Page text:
The Royal is a British period medical drama produced by ITV and aired normally on Sundays in the early evening slot; episodes after 21 June 2009 were also broadcast on ITV HD.
These are The Words of Lavinya Stennett, founder of The Black curriculum, an organization that teaches black British History in schools and promotes education to the General Secretary, Gavin Williamson , is mandatory.
Black Lives matter protesters here insist that. But some commentators have raised the question of whether racism exists in the UK, and to what extent.
"lf you're leaving out of various stories and tales, you say that these People are not part of This Country , this nation, this Heritage - or they are not important enough to be taught, as is well known," says melody, a Triumph, a policy expert at The Black curriculum.
These are just a couple of episodes of black British History we were not taught in school.1. The Ivory Bangle Lady research from the University of Reading in 2010, was a British-Roman woman, which dominated in New York, whose remains were found in 1901, had African ancestors
Some, perhaps, that The First Black People in Britain, arrived from The British colonies - countries in Africa, The Caribbean and Asia, the United Kingdom, in some cases, for centuries - 2. World War .
The Ivory Bangle Lady is the name given to The Remains discovered in New York in 1901, which is now on display in the York Museum. The archaeological analysis indicates that, although she was probably of North African origin born in Roman Britain ,.
she was found with jet and elephant ivory bracelets, earrings, pendants, beads, a blue glass jug and a glass mirror. In other words, it was not bad.
2. Henry Viii 's black trumpeterJohn Bare, it can be seen, on a roll Dating Back To the 1500s in The National Archives
John Blanke , an African trumpeter, was one of them. His face can be seen, inscribed in a 60ft-long to celebrate the rolling of the presentation of the prestigious Westminster tournament of 1511-Henry Viii , The Birth of A Son .
There is even a letter from John Bright to ask Henry Viii for a wage increase.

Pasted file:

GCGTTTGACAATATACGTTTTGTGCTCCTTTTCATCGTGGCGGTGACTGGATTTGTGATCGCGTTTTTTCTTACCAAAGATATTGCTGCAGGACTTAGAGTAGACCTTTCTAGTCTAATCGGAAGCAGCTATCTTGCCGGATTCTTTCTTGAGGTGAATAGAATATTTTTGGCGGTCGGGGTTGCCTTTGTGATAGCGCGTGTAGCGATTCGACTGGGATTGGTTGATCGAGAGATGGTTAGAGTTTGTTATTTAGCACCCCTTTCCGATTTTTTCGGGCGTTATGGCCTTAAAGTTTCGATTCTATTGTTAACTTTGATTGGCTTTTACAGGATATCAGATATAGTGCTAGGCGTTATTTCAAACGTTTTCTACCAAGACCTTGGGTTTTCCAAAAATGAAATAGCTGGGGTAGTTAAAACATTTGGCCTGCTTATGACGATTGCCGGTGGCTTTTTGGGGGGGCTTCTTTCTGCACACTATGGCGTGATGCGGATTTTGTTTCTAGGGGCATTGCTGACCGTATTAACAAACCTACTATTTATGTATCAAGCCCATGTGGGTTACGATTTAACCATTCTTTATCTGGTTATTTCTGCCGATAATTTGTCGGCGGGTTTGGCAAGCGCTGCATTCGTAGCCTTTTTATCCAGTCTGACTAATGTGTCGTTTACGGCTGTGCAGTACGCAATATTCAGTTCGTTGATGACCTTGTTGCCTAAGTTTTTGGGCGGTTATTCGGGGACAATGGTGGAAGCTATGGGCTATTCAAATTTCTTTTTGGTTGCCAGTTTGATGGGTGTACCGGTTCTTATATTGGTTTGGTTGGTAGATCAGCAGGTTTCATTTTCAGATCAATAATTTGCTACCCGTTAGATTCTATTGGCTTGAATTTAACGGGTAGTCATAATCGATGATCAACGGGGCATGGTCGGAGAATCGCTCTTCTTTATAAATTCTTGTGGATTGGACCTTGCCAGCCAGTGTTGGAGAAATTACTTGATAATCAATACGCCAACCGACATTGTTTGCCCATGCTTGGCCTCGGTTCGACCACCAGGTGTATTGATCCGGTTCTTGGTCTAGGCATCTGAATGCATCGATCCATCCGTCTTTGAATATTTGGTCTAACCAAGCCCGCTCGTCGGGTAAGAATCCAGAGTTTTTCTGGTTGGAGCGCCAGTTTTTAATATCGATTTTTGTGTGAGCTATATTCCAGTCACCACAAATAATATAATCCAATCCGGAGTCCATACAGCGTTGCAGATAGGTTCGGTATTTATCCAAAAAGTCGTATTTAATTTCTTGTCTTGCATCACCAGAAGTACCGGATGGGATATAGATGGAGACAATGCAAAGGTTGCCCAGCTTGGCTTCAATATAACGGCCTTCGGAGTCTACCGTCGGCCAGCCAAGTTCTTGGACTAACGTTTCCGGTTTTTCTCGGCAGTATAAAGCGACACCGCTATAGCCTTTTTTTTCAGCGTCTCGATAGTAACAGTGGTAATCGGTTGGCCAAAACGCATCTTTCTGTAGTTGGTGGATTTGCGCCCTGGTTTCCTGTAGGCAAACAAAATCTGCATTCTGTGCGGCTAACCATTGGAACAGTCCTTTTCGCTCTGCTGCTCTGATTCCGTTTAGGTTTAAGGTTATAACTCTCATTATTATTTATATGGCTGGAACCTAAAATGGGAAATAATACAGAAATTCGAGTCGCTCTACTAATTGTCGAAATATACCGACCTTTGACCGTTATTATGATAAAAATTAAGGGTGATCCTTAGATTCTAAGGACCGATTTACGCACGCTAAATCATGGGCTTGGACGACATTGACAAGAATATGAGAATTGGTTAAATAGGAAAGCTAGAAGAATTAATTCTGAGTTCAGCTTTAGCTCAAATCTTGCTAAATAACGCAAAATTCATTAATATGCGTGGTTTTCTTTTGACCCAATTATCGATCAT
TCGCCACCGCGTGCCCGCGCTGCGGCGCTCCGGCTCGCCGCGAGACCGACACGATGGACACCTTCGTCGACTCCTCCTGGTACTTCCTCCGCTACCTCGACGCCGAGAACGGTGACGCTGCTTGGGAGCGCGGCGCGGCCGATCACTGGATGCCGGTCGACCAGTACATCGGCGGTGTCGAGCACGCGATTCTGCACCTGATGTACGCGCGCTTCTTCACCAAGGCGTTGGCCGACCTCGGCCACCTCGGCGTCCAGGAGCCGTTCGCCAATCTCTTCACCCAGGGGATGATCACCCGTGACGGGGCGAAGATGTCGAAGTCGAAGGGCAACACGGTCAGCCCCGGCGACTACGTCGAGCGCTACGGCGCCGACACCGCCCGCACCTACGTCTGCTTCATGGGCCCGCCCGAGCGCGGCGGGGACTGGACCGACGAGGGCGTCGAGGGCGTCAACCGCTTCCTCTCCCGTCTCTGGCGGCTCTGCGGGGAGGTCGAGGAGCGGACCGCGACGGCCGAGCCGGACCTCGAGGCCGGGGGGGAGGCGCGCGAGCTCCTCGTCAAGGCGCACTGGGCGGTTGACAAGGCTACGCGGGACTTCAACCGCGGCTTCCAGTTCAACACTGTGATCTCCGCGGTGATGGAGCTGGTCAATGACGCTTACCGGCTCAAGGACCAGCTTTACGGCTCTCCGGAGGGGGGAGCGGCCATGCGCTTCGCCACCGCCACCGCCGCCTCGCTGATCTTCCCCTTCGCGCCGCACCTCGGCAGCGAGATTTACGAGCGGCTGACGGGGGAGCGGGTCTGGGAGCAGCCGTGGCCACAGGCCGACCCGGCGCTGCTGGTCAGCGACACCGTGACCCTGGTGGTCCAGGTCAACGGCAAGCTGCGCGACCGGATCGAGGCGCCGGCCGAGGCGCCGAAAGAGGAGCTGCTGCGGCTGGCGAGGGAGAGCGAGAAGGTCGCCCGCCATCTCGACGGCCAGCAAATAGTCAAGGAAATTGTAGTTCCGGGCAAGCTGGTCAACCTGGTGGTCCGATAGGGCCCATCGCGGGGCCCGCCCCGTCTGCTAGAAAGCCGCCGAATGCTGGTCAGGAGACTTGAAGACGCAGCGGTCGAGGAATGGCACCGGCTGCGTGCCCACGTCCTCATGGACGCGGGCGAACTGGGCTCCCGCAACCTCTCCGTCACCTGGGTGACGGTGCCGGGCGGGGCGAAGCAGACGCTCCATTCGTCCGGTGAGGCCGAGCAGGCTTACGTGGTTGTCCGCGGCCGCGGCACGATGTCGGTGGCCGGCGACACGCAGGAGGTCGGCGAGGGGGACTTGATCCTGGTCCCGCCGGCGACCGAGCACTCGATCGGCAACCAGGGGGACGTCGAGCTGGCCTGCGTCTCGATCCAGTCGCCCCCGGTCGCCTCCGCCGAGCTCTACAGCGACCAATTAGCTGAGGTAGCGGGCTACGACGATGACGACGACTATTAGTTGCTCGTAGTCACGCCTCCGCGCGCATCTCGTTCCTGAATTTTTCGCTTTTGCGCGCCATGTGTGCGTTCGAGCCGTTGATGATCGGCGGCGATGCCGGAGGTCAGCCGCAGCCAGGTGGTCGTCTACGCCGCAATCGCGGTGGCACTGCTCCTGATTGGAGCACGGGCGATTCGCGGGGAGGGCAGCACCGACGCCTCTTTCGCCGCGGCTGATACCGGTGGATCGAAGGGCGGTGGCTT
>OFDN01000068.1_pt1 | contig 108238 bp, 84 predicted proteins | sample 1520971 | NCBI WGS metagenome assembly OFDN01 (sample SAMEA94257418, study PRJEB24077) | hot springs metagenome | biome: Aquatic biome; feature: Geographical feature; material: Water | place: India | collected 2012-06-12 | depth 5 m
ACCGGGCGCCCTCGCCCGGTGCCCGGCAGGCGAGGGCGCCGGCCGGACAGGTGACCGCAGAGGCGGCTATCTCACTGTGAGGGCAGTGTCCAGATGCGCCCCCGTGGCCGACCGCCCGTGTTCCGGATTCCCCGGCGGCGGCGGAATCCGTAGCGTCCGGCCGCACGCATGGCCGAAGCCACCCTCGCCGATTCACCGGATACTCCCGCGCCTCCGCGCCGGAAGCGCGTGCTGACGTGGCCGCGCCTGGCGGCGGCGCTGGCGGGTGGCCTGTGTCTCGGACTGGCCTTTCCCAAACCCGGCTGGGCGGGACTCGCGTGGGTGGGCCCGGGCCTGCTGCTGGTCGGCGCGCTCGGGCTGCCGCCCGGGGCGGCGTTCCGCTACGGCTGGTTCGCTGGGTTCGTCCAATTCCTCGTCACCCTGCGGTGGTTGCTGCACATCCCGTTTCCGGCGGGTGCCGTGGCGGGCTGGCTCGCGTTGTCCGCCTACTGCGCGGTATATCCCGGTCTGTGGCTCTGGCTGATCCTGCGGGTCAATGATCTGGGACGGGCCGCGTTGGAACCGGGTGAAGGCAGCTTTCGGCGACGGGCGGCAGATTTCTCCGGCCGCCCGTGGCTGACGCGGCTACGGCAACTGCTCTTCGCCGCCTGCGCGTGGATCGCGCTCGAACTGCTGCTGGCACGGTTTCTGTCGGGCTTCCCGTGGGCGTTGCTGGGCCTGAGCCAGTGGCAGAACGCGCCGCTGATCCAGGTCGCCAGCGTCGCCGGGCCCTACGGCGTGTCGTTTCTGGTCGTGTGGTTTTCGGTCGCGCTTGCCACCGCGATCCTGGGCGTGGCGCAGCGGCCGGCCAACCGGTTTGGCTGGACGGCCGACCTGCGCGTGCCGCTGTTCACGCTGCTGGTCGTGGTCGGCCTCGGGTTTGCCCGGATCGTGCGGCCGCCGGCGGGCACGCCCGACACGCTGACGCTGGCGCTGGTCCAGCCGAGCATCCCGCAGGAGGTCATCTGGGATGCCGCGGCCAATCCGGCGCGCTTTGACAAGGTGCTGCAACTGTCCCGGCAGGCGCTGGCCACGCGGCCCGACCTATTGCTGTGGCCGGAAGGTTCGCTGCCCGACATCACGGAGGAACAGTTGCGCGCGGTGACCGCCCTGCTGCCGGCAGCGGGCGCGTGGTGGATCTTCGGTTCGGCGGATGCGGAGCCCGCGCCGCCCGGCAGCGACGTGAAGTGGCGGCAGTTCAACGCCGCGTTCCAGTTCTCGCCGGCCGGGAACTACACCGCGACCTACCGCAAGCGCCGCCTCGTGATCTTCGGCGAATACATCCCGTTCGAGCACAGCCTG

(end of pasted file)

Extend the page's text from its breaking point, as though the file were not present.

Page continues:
"He asked for 8p per day. I don't know what the conversion is today, But that showed that he knew his worth," Lavinya says.3. Britain's first black Queen? Portrait of Queen Charlotte by Johan Joseph Zoffany
king Afonso Iii of Portugal conquered the town of Faro from the Moors - Muslims from North Africa who lived in what is today Spain and Portugal in the Middle Ages in the 13Th Century . Afonso thought, you had a daughter three children, with The City governor's.
One of her sons, Martim Afonso Chichorro, is also said to have married into A Family with black ethnicity. He and his wife, Ines Lourenco de Sousa de Valadares, founded The Portuguese house of Sousa Chichorro, had Charlotte many descendants, including the Queen.
Queen Charlotte's great-granddaughter? Queen Victoria .4. 'Hidden Charlotte in plain sight'
"A lot of The Time , we start with black History in London - it's London -centric. But a lot of Glasgow's wealth actually comes from the tobacco, the sugar, the cotton, which was created and worn by enslaved People in Jamaica, Trinidad and Barbados," Lavinya says.
Lavinya says the doctrine of slavery is important, But you need to "contextualise it".The Race riots that followed,
"But Black People were actually brought over to fight from Jamaica in The First World War ," says Lavinya. Your great-uncle came to England at the Age Of 17 years to help The War and in London afterwards.The Race riots
But there were economic consequences. Many of The Black soldiers and laborers found themselves without work After a "colour bar" was introduced in many sectors of industry, with white workers, often supported by the trade unions refused to work alongside Black People .
poverty and lack of jobs were a big factor for the riots, But it was also a fear that black men and white women were starting families.
"It fits into the hyper-sexualization of black men. White men felt threatened because they felt that black men took their women," Lavinya says.6. The Bristol bus boycott A newspaper cutting shows students marching in Bristol in protest against a "colour bar" on the buses
they were rolling to work in the NHS and other public sector, such as driving buses.
"But it was not so easy," Lavinya says. To was not The Time to distinguish it illegal, based on race - The First Race Relations Act was passed in 1965, But not the laws about employment or housing until 1968.
Paul Stephenson , Roy Hackett and Guy Bailey were started by The Brains behind the boycott, and Paul Drew inspiration from the bus boycott in the United States, as, for what you have done in Bristol .Guy Bailey , Roy Hackett and Paul Stephenson with a 1960s-era Bristol bus
Hackett organized blockades and sit-down to prevent protests, the buses through the City Centre .
"White women, who walk their children to school or to work, would ask ourselves, what was it," he said. "Later they came and joined us. "
on the news beat, and.